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The modern mechanical cotton gin was invented in the United States of America in 1793 by Eli Whitney (1765–1825). Whitney applied for a patent on October 28, 1793; the patent was granted on March 14, 1794, but was not validated until 1807. Whitney’s patent was assigned patent number 72X. There is slight controversy over whether the idea of the modern cotton gin and its constituent elements are correctly attributed to Eli Whitney. The popular image of Whitney inventing the cotton gin is attributed to an article on the subject written in the early 1870s and later reprinted in 1910 in The Library of Southern Literature. In this article, the author claimed Catherine Littlefield Greene suggested to Whitney the use of a brush-like component instrumental in separating out the seeds and cotton. To date, Greene’s role in the invention of the gin has not been verified independently.

Whitney’s cotton gin model was capable of cleaning 50 pounds (23 kg) of lint per day. The model consisted of a wooden cylinder surrounded by rows of slender spikes, which pulled the lint through the bars of a comb-like grid. The grids were closely spaced, preventing the seeds from passing through. Loose cotton was brushed off, preventing the mechanism from jamming.

Read more.


1833 – Lucy Hobbs Taylor, American dentist and educator is born.

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Lucy Hobbs Taylor was the first American woman to graduate from dental school (Ohio College of Dental Surgery in 1866).

Lucy Hobbs was born on March 14, 1833 in Constable, New York. She entered the working world by teaching school for ten years in Michigan. In 1859, she moved to Cincinnati, intending to become a dentist. When she was refused admission to dental school, she began a private program of study with a professor from the Ohio College of Dental Surgery.

After studying dentistry, Lucy Hobbs started her own practice in Cincinnati in 1861. She soon moved to Bellevue and then McGregor, Iowa, where she spent three years. In 1865, she finally gained all professional recognition when she was allowed to join the Iowa State Dental Society. That November, she entered the Ohio College of Dental Surgery, where in 1866 she earned her doctorate in dentistry, becoming the first woman in the United States to do so. She later wrote, “People were amazed when they learned that a young girl had so far forgotten her womanhood as to want to study dentistry.”

Read more.


1879 – Albert Einstein, German-American physicist, engineer, and academic, Nobel Prize laureate, is born.

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Albert Einstein was a German-born theoretical physicist. He developed the theory of relativity, one of the two pillars of modern physics (alongside quantum mechanics). Einstein’s work is also known for its influence on the philosophy of science. Einstein is best known in popular culture for his mass–energy equivalence formula E = mc2 (which has been dubbed “the world’s most famous equation”). He received the 1921 Nobel Prize in Physics “for his services to theoretical physics, and especially for his discovery of the law of the photoelectric effect”, a pivotal step in the evolution of quantum theory.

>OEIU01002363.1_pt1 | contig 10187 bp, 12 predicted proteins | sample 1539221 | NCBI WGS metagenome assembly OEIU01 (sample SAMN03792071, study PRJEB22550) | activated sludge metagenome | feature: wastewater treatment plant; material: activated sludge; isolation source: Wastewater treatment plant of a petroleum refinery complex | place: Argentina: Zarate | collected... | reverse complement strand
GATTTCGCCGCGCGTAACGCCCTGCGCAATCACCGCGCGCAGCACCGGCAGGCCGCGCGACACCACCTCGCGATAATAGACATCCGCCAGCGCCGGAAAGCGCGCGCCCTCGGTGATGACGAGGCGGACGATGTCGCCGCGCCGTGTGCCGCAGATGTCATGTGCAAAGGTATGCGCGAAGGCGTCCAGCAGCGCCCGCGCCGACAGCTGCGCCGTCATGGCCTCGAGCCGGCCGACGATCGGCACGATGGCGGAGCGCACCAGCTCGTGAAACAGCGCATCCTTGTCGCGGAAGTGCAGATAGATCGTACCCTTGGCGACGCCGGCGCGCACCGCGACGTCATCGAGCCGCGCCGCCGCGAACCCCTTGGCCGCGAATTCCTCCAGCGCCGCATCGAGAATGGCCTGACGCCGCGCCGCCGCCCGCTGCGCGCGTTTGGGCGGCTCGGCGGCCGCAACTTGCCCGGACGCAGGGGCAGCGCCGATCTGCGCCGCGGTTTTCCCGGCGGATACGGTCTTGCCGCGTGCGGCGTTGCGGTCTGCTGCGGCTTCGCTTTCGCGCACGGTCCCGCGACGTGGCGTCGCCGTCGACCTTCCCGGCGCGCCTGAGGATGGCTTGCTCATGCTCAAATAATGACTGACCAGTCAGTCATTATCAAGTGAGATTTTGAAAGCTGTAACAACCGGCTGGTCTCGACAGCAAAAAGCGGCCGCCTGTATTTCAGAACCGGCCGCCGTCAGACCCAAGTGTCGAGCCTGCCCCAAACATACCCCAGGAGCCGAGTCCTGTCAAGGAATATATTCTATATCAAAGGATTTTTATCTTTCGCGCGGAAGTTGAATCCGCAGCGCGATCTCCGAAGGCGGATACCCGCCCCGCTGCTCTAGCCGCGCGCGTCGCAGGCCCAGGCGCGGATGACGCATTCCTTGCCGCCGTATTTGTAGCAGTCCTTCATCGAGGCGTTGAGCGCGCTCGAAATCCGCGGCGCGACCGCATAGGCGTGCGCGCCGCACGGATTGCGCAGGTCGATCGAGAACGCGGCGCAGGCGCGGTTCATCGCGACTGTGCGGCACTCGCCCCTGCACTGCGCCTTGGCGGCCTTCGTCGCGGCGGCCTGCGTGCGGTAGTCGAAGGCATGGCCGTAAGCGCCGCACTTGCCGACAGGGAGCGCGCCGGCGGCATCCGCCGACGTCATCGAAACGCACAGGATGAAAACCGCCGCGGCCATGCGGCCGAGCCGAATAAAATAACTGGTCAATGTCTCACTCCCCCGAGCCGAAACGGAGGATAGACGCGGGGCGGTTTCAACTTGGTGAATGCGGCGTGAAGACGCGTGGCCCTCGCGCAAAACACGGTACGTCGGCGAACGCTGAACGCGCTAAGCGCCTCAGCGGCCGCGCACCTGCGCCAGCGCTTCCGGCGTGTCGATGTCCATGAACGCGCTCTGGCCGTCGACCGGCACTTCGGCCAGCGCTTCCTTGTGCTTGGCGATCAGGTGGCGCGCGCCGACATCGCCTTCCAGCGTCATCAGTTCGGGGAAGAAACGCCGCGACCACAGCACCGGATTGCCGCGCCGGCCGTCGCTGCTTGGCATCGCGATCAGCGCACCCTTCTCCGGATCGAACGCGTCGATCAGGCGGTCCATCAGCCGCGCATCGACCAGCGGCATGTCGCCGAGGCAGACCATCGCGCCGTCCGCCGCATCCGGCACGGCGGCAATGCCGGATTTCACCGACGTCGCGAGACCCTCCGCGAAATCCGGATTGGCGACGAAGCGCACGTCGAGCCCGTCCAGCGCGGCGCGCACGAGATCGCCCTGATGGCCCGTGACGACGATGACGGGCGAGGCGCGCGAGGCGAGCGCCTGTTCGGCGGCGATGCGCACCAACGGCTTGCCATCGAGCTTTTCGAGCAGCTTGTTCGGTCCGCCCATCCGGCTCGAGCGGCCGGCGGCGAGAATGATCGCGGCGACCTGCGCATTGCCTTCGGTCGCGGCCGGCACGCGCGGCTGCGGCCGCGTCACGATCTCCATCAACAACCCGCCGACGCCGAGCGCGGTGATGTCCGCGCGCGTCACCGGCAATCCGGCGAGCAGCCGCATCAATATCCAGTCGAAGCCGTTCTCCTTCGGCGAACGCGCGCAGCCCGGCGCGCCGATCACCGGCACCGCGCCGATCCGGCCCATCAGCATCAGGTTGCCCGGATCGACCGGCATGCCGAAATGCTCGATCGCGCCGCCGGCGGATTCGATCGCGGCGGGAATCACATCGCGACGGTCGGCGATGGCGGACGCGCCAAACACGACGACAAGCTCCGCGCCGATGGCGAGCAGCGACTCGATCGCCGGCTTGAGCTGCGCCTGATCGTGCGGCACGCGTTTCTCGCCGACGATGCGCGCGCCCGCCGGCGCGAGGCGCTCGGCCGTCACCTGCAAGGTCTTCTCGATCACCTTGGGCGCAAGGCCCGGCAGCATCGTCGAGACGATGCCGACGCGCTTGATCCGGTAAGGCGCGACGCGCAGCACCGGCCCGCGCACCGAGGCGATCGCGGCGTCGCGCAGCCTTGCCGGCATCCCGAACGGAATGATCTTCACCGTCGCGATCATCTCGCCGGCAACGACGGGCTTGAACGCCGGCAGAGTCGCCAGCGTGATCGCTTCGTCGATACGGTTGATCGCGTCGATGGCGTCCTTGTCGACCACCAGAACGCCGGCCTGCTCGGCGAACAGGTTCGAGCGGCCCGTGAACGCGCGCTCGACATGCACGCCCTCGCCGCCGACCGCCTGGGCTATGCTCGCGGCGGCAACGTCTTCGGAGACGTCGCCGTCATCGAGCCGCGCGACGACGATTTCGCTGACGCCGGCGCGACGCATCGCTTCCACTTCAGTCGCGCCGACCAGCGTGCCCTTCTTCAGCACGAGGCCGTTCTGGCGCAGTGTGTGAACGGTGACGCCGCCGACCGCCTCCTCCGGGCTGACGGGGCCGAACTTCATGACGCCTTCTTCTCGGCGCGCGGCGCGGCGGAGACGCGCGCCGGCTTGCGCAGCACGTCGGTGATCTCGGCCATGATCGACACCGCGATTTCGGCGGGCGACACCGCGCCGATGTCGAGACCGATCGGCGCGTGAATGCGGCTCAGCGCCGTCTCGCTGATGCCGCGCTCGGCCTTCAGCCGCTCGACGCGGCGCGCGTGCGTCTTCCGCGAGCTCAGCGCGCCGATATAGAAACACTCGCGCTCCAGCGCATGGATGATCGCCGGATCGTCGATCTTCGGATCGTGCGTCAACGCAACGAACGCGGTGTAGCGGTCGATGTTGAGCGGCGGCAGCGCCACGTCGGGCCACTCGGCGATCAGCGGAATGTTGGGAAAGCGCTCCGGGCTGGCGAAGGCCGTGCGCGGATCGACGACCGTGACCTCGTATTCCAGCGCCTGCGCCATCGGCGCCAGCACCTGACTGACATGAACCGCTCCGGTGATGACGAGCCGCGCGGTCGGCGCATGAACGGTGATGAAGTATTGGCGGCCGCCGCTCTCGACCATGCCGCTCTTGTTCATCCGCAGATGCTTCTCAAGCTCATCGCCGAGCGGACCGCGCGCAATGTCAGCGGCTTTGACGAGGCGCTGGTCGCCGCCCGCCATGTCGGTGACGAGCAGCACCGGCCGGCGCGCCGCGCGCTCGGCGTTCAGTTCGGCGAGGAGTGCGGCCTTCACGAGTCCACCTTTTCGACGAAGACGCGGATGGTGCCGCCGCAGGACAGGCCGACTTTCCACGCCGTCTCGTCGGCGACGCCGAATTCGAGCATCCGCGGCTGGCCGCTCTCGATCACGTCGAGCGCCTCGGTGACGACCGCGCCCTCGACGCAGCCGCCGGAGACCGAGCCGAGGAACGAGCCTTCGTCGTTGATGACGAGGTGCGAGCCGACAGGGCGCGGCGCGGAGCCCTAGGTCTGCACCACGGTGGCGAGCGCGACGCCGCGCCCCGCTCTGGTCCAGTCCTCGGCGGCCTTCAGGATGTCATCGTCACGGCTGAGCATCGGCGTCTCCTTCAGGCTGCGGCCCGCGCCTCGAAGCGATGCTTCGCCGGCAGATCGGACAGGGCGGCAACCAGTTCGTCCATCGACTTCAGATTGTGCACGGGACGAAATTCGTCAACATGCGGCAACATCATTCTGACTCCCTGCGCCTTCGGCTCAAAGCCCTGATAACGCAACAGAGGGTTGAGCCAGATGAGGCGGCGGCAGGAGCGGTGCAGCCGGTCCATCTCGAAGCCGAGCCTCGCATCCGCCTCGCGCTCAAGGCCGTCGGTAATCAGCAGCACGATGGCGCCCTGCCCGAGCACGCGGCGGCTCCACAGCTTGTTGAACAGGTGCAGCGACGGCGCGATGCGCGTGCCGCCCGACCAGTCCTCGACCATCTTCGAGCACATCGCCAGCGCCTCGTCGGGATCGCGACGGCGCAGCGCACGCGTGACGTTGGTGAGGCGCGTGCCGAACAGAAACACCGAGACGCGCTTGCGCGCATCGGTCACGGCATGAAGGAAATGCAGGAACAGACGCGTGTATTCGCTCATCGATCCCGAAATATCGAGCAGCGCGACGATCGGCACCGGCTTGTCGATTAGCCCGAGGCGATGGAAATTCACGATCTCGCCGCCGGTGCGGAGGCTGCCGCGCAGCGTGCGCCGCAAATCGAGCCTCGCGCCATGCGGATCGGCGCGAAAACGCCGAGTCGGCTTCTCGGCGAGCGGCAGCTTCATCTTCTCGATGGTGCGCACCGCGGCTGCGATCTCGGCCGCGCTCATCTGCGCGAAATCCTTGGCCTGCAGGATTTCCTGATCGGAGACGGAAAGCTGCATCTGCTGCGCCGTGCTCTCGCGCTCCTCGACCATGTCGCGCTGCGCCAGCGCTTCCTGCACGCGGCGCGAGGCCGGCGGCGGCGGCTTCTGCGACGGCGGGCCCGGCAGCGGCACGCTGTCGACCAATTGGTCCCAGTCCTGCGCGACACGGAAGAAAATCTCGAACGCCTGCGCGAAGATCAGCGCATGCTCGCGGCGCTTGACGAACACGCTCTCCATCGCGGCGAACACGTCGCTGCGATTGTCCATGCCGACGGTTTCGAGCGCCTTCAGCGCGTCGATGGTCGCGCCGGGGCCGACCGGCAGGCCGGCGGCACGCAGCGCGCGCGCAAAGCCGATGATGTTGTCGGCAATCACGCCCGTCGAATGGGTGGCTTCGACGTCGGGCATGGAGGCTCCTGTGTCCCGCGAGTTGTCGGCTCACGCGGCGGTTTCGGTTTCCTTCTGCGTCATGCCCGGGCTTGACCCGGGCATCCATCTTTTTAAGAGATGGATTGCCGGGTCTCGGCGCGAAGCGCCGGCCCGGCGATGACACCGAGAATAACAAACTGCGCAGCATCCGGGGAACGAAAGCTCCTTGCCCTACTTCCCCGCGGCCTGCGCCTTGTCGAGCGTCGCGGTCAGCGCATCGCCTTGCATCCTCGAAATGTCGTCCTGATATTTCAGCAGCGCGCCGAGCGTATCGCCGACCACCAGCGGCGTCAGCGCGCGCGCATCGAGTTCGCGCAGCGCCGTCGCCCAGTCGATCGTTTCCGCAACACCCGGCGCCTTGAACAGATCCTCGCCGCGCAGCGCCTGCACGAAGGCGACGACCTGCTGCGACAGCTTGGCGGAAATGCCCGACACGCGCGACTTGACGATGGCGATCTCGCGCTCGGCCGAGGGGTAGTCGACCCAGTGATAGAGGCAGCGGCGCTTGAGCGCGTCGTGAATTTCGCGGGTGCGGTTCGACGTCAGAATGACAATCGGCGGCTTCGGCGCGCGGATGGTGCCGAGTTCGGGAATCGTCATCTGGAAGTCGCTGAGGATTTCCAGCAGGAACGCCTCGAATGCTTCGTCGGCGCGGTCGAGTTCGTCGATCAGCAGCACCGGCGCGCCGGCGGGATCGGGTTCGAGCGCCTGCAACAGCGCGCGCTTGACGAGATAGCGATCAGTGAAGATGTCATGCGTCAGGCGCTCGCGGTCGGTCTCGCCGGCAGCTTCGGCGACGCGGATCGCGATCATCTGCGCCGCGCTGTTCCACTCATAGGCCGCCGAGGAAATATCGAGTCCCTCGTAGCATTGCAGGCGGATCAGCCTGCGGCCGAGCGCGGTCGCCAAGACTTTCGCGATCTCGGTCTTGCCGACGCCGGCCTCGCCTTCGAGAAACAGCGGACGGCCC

Read more.


1923 – Diane Arbus, American photographer, is born.

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Diane Arbus was an American photographer and writer noted for photographs of marginalized people—dwarfs, giants, transgender people, nudists, circus performers—and others whose normality was perceived by the general populace as ugly or surreal. Her work is said to be a formal manipulation characterized under blatant sensationalism.

In 1972, a year after she committed suicide (there exists a popular cliche of her being the Sylvia Plath of photographers), Arbus became the first American photographer to have photographs displayed at the Venice Biennale. Millions viewed traveling exhibitions of her work in 1972–1979. The book accompanying the exhibition, Diane Arbus: An Aperture Monograph, edited by Doon Arbus and Marvin Israel and first published in 1972 is the best selling photography monograph ever, still being reprinted today. Between 2003 and 2006, Arbus and her work were the subjects of another major traveling exhibition, Diane Arbus Revelations. In 2006, the motion picture Fur, starring Nicole Kidman as Arbus, presented a fictional version of her life story.

Read more.


1960 – Heidi Hammel, American astronomer and academic is born.

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Heidi B. Hammel is a planetary astronomer who has extensively studied Neptune and Uranus. She is Executive Vice President of the Association of Universities for Research in Astronomy. She is the 2002 recipient of the Carl Sagan Medal given to a scientist whose communications have greatly enhanced the general public’s understanding of planetary science. She was one of Discover Magazine’s 50 most important women in science in 2003.

Read more.


1994 – Timeline of Linux development: Linux kernel version 1.0.0 is released.